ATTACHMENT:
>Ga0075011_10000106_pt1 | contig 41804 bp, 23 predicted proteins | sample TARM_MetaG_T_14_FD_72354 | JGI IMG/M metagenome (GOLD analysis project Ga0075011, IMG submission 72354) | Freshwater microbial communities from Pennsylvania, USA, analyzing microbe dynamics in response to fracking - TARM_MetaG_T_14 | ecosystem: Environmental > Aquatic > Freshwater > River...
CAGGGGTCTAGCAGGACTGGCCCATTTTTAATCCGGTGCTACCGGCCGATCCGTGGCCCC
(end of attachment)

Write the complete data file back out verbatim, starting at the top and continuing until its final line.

>Ga0075011_10000106_pt1 | contig 41804 bp, 23 predicted proteins | sample TARM_MetaG_T_14_FD_72354 | JGI IMG/M metagenome (GOLD analysis project Ga0075011, IMG submission 72354) | Freshwater microbial communities from Pennsylvania, USA, analyzing microbe dynamics in response to fracking - TARM_MetaG_T_14 | ecosystem: Environmental > Aquatic > Freshwater > River...
CAGGGGTCTAGCAGGACTGGCCCATTTTTAATCCGGTGCTACCGGCCGATCCGTGGCCCC